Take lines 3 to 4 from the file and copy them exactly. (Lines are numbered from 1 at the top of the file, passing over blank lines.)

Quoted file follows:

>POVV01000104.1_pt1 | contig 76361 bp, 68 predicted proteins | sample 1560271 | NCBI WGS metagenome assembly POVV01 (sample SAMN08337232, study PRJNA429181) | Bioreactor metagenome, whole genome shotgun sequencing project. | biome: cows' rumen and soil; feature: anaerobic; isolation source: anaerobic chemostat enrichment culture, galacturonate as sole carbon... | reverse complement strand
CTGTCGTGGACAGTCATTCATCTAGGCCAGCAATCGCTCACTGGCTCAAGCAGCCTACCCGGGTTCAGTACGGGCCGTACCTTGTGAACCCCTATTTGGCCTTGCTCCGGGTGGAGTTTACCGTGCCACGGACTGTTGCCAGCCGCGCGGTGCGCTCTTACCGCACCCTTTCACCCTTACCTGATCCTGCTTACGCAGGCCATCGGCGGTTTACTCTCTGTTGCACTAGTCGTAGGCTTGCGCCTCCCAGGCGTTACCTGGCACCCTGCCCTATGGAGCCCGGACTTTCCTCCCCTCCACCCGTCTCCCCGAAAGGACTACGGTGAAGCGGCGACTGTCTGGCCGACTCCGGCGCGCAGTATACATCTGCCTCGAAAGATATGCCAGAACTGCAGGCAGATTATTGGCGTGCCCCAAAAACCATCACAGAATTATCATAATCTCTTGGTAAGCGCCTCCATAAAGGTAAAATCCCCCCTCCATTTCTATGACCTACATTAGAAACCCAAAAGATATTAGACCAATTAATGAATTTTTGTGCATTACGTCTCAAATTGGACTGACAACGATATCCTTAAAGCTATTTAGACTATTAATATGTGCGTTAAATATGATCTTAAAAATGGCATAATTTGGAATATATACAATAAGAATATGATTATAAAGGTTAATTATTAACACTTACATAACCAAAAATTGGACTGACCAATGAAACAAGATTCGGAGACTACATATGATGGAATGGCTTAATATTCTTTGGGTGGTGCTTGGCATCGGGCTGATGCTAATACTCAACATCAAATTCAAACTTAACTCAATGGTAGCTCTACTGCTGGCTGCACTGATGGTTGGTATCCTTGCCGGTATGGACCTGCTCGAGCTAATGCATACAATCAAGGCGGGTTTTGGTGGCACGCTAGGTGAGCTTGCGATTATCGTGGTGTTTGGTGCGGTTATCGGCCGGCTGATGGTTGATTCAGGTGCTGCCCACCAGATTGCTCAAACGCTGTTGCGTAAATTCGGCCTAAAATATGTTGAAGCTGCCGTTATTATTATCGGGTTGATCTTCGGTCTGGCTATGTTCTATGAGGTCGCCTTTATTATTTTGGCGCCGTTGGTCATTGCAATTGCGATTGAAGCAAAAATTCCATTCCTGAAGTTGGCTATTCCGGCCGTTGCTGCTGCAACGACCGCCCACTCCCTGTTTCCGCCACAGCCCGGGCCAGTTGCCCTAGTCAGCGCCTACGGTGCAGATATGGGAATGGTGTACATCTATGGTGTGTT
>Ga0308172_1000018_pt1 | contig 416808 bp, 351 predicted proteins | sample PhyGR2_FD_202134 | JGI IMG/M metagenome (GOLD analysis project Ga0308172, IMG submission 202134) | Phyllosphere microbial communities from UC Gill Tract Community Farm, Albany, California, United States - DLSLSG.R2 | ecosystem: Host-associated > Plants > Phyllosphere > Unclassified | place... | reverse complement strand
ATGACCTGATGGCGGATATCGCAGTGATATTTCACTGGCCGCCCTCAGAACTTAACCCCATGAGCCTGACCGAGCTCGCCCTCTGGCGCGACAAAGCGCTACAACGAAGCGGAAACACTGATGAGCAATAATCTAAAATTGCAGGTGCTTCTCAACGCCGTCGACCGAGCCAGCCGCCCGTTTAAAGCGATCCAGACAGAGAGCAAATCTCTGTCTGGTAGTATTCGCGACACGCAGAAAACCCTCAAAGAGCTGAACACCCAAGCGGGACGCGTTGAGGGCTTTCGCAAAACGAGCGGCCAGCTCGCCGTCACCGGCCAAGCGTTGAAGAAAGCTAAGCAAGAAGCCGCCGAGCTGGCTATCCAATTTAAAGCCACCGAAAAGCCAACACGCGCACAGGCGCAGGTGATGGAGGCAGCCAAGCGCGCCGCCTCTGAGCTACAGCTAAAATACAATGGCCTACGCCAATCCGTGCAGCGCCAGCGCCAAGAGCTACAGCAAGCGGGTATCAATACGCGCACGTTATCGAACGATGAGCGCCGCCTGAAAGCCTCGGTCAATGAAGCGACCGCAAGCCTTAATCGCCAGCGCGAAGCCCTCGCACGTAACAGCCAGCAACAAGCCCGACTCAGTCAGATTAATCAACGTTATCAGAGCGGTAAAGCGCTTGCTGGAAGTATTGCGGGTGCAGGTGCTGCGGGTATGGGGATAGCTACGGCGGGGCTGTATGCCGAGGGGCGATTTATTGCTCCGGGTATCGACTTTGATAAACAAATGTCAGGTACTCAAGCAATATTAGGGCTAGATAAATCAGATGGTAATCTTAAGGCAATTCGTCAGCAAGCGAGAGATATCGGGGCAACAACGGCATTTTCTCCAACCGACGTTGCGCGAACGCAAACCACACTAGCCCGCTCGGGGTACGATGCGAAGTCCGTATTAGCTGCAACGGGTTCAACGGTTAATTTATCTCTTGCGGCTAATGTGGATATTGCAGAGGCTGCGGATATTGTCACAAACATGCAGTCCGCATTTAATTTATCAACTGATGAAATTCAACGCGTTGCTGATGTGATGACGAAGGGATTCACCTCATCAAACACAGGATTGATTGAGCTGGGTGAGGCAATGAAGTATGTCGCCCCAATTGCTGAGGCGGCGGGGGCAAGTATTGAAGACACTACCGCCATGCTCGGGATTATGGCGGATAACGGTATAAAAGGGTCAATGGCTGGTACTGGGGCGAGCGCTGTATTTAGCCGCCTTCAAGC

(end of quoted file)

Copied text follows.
>Ga0308172_1000018_pt1 | contig 416808 bp, 351 predicted proteins | sample PhyGR2_FD_202134 | JGI IMG/M metagenome (GOLD analysis project Ga0308172, IMG submission 202134) | Phyllosphere microbial communities from UC Gill Tract Community Farm, Albany, California, United States - DLSLSG.R2 | ecosystem: Host-associated > Plants > Phyllosphere > Unclassified | place... | reverse complement strand
ATGACCTGATGGCGGATATCGCAGTGATATTTCACTGGCCGCCCTCAGAACTTAACCCCATGAGCCTGACCGAGCTCGCCCTCTGGCGCGACAAAGCGCTACAACGAAGCGGAAACACTGATGAGCAATAATCTAAAATTGCAGGTGCTTCTCAACGCCGTCGACCGAGCCAGCCGCCCGTTTAAAGCGATCCAGACAGAGAGCAAATCTCTGTCTGGTAGTATTCGCGACACGCAGAAAACCCTCAAAGAGCTGAACACCCAAGCGGGACGCGTTGAGGGCTTTCGCAAAACGAGCGGCCAGCTCGCCGTCACCGGCCAAGCGTTGAAGAAAGCTAAGCAAGAAGCCGCCGAGCTGGCTATCCAATTTAAAGCCACCGAAAAGCCAACACGCGCACAGGCGCAGGTGATGGAGGCAGCCAAGCGCGCCGCCTCTGAGCTACAGCTAAAATACAATGGCCTACGCCAATCCGTGCAGCGCCAGCGCCAAGAGCTACAGCAAGCGGGTATCAATACGCGCACGTTATCGAACGATGAGCGCCGCCTGAAAGCCTCGGTCAATGAAGCGACCGCAAGCCTTAATCGCCAGCGCGAAGCCCTCGCACGTAACAGCCAGCAACAAGCCCGACTCAGTCAGATTAATCAACGTTATCAGAGCGGTAAAGCGCTTGCTGGAAGTATTGCGGGTGCAGGTGCTGCGGGTATGGGGATAGCTACGGCGGGGCTGTATGCCGAGGGGCGATTTATTGCTCCGGGTATCGACTTTGATAAACAAATGTCAGGTACTCAAGCAATATTAGGGCTAGATAAATCAGATGGTAATCTTAAGGCAATTCGTCAGCAAGCGAGAGATATCGGGGCAACAACGGCATTTTCTCCAACCGACGTTGCGCGAACGCAAACCACACTAGCCCGCTCGGGGTACGATGCGAAGTCCGTATTAGCTGCAACGGGTTCAACGGTTAATTTATCTCTTGCGGCTAATGTGGATATTGCAGAGGCTGCGGATATTGTCACAAACATGCAGTCCGCATTTAATTTATCAACTGATGAAATTCAACGCGTTGCTGATGTGATGACGAAGGGATTCACCTCATCAAACACAGGATTGATTGAGCTGGGTGAGGCAATGAAGTATGTCGCCCCAATTGCTGAGGCGGCGGGGGCAAGTATTGAAGACACTACCGCCATGCTCGGGATTATGGCGGATAACGGTATAAAAGGGTCAATGGCTGGTACTGGGGCGAGCGCTGTATTTAGCCGCCTTCAAGC